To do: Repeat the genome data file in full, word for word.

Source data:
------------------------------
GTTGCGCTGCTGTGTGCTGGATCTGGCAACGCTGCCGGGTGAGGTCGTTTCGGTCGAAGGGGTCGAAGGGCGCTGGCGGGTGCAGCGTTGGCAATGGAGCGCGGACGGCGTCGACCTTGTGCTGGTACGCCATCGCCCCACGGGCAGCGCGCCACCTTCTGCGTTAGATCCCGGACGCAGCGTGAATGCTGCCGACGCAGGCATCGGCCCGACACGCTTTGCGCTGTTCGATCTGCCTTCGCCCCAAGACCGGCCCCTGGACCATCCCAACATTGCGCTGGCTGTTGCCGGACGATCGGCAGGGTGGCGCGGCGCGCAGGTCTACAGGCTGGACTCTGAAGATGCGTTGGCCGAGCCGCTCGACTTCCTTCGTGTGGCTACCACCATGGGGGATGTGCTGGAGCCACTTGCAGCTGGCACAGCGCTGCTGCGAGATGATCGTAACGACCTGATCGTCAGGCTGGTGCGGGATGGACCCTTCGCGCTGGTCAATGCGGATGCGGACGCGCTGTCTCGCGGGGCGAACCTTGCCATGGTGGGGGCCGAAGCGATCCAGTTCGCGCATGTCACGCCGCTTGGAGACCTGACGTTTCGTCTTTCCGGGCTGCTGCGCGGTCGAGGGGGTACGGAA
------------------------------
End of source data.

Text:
GTTGCGCTGCTGTGTGCTGGATCTGGCAACGCTGCCGGGTGAGGTCGTTTCGGTCGAAGGGGTCGAAGGGCGCTGGCGGGTGCAGCGTTGGCAATGGAGCGCGGACGGCGTCGACCTTGTGCTGGTACGCCATCGCCCCACGGGCAGCGCGCCACCTTCTGCGTTAGATCCCGGACGCAGCGTGAATGCTGCCGACGCAGGCATCGGCCCGACACGCTTTGCGCTGTTCGATCTGCCTTCGCCCCAAGACCGGCCCCTGGACCATCCCAACATTGCGCTGGCTGTTGCCGGACGATCGGCAGGGTGGCGCGGCGCGCAGGTCTACAGGCTGGACTCTGAAGATGCGTTGGCCGAGCCGCTCGACTTCCTTCGTGTGGCTACCACCATGGGGGATGTGCTGGAGCCACTTGCAGCTGGCACAGCGCTGCTGCGAGATGATCGTAACGACCTGATCGTCAGGCTGGTGCGGGATGGACCCTTCGCGCTGGTCAATGCGGATGCGGACGCGCTGTCTCGCGGGGCGAACCTTGCCATGGTGGGGGCCGAAGCGATCCAGTTCGCGCATGTCACGCCGCTTGGAGACCTGACGTTTCGTCTTTCCGGGCTGCTGCGCGGTCGAGGGGGTACGGAA